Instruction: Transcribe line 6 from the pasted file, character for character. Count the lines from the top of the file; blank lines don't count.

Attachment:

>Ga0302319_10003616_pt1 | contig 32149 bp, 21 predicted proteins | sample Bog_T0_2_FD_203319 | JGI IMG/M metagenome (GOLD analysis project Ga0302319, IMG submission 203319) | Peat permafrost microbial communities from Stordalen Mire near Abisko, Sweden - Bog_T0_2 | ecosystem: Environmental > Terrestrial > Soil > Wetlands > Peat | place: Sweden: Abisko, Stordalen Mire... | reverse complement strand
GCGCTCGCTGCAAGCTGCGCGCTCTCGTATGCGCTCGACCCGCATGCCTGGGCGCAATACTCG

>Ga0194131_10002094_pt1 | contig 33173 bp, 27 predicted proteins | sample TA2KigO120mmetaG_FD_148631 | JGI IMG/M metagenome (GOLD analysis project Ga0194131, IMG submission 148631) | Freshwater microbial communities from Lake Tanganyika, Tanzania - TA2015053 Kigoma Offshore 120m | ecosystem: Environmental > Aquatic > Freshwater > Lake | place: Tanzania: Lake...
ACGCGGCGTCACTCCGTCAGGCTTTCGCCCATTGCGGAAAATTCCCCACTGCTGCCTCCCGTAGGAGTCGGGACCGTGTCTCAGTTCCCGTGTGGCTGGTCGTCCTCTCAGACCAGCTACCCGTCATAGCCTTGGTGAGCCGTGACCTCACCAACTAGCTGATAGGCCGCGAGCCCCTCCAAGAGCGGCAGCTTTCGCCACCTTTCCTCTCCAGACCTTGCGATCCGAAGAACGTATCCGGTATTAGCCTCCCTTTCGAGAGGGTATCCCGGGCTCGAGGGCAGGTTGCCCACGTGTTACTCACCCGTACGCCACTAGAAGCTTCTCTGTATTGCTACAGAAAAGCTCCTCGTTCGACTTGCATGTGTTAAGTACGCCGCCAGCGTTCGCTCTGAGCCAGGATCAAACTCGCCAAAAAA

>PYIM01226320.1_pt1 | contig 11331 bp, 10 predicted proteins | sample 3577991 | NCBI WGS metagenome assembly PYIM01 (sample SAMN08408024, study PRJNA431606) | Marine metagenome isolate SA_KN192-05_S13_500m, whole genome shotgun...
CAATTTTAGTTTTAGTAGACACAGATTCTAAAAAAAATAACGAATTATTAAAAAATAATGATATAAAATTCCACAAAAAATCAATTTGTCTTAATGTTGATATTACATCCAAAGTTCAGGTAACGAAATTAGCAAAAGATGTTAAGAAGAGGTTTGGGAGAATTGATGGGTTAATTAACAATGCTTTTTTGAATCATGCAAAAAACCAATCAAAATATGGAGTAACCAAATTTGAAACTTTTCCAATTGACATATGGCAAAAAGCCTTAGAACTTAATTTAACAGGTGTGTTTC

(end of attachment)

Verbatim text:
CAATTTTAGTTTTAGTAGACACAGATTCTAAAAAAAATAACGAATTATTAAAAAATAATGATATAAAATTCCACAAAAAATCAATTTGTCTTAATGTTGATATTACATCCAAAGTTCAGGTAACGAAATTAGCAAAAGATGTTAAGAAGAGGTTTGGGAGAATTGATGGGTTAATTAACAATGCTTTTTTGAATCATGCAAAAAACCAATCAAAATATGGAGTAACCAAATTTGAAACTTTTCCAATTGACATATGGCAAAAAGCCTTAGAACTTAATTTAACAGGTGTGTTTC